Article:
The Philosophical Leader

CapitaRetail China Trust Management Limited CEO Mr Wee Hui Kan waxes lyrical about lessons learnt from China, skiing and living life to the fullest.

Issue: Jun 2009

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12 years in China, Mr Wee Hui Kan shares that humility and an open mind are key to doing business with the Chinese.

Mr Wee Hui Kan is not a man contented to settle in the back seat. Instead he takes to the wheel in the journey of life. Graduating with a Bachelor of Engineering from the Nanyang Technological Institute, passion drew him to pursue a Master's Degree in Business Administration. Science's loss became business's gain.

In the last nine years, he has risen steadily from General Manager of Business Development at CapitaLand China Holdings Pte Ltd, to Managing Director for CapitaLand Financial (Beijing) Limited and CapitaLand China Property Fund Management Private Limited.

Now he holds three concurrent positions, including CEO of CapitaRetail China Trust Management Limited.

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Wee sharing his real estate experience in China with the NTU China Mayors’ Class at the CapitaLand showroom.
For the last 12 years he has lived in first Shanghai and now, Beijing. Before it was popular to go to China, Wee said yes to the overseas posting there. The family agreed that it would be an experience to live in another city.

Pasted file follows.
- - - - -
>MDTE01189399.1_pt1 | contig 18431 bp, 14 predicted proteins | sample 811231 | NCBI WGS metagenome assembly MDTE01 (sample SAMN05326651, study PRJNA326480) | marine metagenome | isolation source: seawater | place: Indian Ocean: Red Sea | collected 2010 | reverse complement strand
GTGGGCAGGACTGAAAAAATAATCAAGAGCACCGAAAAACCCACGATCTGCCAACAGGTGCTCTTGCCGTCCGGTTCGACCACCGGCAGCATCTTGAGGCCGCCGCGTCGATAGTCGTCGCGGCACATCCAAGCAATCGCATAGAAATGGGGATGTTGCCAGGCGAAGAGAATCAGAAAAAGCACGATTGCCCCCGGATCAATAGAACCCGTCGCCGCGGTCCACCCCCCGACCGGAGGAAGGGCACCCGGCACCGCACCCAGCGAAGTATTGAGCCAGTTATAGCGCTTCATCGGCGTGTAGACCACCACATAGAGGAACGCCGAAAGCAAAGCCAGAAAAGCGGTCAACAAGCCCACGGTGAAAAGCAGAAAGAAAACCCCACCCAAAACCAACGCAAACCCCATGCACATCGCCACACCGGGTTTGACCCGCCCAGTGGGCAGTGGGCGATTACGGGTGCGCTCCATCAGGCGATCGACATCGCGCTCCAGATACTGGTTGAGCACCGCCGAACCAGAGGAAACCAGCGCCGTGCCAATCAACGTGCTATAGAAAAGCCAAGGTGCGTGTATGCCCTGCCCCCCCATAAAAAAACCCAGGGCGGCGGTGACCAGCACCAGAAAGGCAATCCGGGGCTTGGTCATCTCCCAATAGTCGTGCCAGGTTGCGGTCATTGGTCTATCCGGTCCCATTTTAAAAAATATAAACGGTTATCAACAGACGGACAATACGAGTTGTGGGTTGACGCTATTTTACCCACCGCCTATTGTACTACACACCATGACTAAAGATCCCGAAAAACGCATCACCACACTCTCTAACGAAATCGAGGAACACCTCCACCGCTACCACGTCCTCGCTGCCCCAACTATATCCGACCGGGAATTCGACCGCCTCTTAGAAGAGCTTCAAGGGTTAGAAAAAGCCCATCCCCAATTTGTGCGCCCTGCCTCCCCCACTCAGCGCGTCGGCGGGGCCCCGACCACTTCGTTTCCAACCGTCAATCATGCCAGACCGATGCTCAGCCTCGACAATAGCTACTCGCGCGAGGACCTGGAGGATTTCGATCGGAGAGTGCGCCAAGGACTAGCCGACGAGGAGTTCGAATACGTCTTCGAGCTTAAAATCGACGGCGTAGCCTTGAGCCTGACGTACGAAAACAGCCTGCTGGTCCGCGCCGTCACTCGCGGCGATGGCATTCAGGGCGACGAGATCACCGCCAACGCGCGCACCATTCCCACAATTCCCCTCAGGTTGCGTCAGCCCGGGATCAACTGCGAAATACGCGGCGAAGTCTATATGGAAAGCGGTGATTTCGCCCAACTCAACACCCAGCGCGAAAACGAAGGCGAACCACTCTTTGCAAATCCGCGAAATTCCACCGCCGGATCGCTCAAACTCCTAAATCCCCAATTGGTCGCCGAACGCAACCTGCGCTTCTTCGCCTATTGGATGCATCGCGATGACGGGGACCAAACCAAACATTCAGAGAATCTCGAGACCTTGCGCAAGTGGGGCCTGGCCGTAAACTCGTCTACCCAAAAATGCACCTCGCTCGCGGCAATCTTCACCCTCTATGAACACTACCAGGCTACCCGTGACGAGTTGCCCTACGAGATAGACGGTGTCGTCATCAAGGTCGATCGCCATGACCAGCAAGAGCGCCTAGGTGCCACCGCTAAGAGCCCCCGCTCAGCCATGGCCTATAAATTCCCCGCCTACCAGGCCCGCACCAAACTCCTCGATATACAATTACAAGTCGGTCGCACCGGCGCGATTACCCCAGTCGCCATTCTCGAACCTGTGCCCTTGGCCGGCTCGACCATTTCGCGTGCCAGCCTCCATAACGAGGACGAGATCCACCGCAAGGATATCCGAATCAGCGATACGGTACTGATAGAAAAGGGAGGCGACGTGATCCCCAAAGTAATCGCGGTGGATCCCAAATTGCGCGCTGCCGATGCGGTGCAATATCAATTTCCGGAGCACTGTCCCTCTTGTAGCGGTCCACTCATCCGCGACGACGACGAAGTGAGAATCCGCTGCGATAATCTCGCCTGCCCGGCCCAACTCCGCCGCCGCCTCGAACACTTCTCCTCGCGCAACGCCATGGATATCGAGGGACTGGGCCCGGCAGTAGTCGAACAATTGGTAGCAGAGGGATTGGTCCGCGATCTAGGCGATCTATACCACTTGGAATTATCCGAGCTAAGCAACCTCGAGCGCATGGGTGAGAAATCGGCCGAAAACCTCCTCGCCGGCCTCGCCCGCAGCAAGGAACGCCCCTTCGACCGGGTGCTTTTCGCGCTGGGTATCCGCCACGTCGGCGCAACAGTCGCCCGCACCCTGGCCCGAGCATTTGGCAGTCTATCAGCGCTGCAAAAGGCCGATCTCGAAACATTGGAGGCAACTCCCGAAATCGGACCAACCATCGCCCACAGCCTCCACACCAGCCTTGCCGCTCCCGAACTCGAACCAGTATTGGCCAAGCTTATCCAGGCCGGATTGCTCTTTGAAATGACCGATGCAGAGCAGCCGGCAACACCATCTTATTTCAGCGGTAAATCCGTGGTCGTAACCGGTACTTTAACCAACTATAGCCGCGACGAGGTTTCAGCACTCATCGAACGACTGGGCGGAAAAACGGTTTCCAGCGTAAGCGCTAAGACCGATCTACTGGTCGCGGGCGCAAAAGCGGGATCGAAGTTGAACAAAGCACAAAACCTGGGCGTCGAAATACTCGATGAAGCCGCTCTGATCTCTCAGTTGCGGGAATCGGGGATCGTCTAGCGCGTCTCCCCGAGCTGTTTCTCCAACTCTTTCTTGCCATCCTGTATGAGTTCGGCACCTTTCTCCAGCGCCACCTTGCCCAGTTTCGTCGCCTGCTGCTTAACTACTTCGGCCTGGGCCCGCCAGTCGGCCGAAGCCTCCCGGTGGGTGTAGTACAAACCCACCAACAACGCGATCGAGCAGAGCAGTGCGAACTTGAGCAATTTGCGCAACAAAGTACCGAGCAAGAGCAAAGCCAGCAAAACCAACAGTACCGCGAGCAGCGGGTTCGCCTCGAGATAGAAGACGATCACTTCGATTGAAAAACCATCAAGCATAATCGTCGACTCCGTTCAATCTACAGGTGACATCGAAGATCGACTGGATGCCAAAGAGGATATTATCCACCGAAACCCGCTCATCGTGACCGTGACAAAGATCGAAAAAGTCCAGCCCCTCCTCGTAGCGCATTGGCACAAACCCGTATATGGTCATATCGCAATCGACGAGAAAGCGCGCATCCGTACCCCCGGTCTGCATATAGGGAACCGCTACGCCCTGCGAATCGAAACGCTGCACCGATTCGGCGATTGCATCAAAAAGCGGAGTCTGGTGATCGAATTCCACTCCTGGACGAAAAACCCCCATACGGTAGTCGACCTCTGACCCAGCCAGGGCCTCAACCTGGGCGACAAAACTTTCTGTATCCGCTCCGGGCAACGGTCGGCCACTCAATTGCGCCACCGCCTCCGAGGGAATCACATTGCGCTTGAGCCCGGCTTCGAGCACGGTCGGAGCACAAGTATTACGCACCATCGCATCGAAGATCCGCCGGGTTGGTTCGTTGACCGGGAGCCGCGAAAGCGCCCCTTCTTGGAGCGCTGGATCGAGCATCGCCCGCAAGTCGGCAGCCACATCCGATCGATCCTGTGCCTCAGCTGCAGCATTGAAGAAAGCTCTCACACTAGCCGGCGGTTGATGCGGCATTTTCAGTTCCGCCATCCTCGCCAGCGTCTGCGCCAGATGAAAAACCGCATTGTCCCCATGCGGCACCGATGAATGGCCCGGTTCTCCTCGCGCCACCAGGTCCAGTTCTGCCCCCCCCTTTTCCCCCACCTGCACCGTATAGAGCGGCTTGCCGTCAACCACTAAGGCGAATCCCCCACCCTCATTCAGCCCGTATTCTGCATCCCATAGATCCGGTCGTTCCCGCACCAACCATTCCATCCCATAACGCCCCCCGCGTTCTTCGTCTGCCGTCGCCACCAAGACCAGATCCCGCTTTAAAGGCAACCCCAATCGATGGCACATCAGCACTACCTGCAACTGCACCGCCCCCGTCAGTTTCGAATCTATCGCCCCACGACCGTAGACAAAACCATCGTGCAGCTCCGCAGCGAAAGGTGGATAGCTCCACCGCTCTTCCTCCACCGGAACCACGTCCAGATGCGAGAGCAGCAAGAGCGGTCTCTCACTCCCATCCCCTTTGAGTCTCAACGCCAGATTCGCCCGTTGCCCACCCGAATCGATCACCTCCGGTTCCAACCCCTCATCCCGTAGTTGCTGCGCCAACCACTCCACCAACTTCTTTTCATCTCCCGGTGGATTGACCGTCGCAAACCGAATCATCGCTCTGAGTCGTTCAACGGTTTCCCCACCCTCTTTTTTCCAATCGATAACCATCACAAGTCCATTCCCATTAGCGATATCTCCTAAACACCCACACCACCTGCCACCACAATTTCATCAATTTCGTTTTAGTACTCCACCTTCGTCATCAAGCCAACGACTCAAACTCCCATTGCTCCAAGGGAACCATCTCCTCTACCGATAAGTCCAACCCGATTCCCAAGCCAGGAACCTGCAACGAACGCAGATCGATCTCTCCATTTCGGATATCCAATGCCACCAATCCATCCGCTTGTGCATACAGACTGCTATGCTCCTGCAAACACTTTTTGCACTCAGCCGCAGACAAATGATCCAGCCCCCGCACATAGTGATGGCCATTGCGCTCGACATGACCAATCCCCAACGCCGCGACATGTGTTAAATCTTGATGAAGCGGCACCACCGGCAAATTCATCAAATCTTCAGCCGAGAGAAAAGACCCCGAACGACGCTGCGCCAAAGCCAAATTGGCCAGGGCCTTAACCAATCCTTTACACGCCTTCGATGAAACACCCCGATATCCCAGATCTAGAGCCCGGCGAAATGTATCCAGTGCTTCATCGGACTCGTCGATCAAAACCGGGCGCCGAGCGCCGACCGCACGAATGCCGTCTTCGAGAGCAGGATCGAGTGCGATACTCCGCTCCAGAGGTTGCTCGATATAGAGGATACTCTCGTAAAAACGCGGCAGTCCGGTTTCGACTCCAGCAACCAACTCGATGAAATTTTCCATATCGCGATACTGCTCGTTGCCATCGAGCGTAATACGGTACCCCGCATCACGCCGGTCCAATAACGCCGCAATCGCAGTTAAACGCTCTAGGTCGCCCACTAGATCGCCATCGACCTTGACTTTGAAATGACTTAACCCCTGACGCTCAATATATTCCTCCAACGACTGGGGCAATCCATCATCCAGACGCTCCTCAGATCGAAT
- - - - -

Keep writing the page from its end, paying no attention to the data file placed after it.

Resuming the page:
During the first few years, his friends had difficulty understanding why he moved to China. Yet for Wee, the choice was easier, not without thanks to a supportive wife, who went from being a career woman to a homemaker.

It's more than just Mastering the Language

The Wees did not expect to stay as long as he did. His daughter spent her primary school days at a local Beijing school, which Wee said has helped him understand more about the local mentality.

Arriving in China, fluent in Mandarin, Wee soon learnt that knowing the language did not mean he would understand the people. Instead it was from reading the local newspapers, magazines, watching local television and having local friends that he began to see the Chinese perspective better. It has also helped debunk the misconceptions about the Chinese that many Singaporeans may have.

"We think too lowly of them," he says. "We think that they are backward, but they are not. They have done a lot of things that we can't.

"They can send people to outer space, can we? The pace at which they are doing things is much faster than the rate at which the US was doing at their time."

Wee engaging visitors from the NTU China Mayors’ Class at the CapitaLand showroom
Wee engaging visitors from the NTU China Mayors’ Class at the CapitaLand showroom
Taking into consideration the differences between the two cultures, Wee chose to be humble and keep an open mind, and advises those who want to go do business in China to do the same. During his time there, Wee has seen how the mentality of the Chinese has changed.

"In the last 15 years, they have gone from a generation where making money is not held in very high esteem to now, where quite a lot of people want to make money."

As for the next 15 years, Wee remained optimistic about China.

"I think that they are still in a stage that I call the rapid development stage. You will still expect high single-digit or sometimes even double-digit growth for the next 20 years, because there are more than 800 million people in China, a rural population still waiting for their chance to make a better life, or to be the middle class.